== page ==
Yes your understanding is correct. The processor does get invoked periodically (or when new events are added to the queue) and then retrieves items and sets them to claimed.
The race condition we used to handle by using a ‘select for update’ statement, which locks those rows and then causes a re-read on other processors if the first processor has updated the row as claimed. This didn’t work well in practice though, since it could leave a lot of rows locked in case the processor crashed, until the DB session timed out.
So we switched to a more optimistic locking approach, where both processors will read unclaimed items from the table. Then when they perform the ‘update’ statement to mark a row as claimed, that update statement includes another check with ‘claimed = false’. If this update returns that 0 rows where updated (meaning the item had already been claimed by another processor), then the current processor will not process it as well. It does mean we end up with some ‘empty’ reads from time to time but in practice this works better than table row locks.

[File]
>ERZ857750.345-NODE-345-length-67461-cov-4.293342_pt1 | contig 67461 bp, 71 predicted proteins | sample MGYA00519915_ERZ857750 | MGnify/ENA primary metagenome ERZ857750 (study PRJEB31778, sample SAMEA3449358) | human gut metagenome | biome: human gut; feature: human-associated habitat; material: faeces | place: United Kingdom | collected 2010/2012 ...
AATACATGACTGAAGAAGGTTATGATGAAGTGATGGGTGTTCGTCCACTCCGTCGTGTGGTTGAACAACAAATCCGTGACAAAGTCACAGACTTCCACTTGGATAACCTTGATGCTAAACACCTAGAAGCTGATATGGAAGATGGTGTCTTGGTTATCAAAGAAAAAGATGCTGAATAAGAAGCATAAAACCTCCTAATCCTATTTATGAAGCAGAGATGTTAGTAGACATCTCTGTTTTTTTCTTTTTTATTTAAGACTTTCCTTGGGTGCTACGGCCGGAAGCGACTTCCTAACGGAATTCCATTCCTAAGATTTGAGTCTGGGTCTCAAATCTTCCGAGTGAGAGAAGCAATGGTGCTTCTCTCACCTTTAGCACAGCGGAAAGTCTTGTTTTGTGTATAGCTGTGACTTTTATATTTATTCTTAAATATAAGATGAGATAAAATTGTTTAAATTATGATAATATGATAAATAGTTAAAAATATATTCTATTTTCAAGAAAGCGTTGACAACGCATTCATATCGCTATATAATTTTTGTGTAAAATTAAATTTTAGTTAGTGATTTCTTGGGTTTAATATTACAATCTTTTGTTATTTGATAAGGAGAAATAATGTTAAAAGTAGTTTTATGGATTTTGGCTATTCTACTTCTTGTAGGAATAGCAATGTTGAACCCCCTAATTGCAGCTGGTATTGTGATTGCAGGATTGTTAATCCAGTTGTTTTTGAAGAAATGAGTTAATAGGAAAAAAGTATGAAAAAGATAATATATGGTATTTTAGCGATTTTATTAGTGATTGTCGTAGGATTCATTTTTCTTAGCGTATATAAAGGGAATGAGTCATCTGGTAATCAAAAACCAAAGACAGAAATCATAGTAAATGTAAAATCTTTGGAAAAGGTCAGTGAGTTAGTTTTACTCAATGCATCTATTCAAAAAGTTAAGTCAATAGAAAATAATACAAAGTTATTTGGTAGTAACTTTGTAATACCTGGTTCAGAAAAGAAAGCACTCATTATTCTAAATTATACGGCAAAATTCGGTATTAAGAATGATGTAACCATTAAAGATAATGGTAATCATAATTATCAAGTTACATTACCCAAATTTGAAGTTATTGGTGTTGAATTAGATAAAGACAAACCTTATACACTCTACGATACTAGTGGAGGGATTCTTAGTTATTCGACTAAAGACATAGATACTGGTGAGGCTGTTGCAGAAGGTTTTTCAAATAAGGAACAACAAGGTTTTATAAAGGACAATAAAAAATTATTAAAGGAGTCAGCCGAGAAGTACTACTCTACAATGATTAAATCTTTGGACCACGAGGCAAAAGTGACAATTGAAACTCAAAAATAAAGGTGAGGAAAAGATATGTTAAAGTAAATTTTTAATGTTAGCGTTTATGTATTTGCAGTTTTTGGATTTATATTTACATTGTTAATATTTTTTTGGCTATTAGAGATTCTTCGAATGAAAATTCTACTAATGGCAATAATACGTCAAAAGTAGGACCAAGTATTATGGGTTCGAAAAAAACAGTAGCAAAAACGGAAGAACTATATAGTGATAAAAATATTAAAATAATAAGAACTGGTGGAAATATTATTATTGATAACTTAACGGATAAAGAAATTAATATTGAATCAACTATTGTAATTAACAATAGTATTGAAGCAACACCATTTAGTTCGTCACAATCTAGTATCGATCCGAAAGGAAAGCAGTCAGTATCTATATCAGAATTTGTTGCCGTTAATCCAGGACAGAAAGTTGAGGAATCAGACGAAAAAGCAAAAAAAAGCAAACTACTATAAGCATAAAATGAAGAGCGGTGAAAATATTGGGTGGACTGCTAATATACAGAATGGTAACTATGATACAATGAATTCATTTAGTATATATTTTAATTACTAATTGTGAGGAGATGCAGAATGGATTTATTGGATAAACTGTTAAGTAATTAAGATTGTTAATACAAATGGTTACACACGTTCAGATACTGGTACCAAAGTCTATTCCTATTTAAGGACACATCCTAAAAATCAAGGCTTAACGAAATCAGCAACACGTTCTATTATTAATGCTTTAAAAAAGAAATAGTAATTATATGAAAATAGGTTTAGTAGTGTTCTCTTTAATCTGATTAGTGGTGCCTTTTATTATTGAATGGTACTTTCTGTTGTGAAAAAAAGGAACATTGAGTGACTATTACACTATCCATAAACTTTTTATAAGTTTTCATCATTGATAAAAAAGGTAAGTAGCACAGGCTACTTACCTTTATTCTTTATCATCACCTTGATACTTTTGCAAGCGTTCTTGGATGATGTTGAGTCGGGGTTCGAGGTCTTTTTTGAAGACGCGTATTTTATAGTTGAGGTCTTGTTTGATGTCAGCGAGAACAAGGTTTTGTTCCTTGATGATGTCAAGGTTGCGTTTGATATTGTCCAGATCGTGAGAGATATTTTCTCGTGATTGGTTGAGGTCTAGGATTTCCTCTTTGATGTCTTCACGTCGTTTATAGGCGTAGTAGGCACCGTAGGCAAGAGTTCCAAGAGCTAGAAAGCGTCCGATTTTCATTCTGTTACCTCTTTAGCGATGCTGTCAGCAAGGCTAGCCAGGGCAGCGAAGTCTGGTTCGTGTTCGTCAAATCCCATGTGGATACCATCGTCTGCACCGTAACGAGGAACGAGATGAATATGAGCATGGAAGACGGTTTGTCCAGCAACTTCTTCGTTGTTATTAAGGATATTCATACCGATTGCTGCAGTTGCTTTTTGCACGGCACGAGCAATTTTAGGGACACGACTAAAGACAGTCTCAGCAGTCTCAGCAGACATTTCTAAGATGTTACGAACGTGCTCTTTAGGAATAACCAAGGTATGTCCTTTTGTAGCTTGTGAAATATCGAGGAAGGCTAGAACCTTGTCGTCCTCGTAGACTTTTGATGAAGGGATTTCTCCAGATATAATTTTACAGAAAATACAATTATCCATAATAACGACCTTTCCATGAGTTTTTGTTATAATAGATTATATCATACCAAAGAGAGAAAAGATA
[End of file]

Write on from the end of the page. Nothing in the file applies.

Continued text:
If the processor fails, then we have a background scheduled task, that will cleanup failed items (old claimed items) from the queue from time to time and log errors.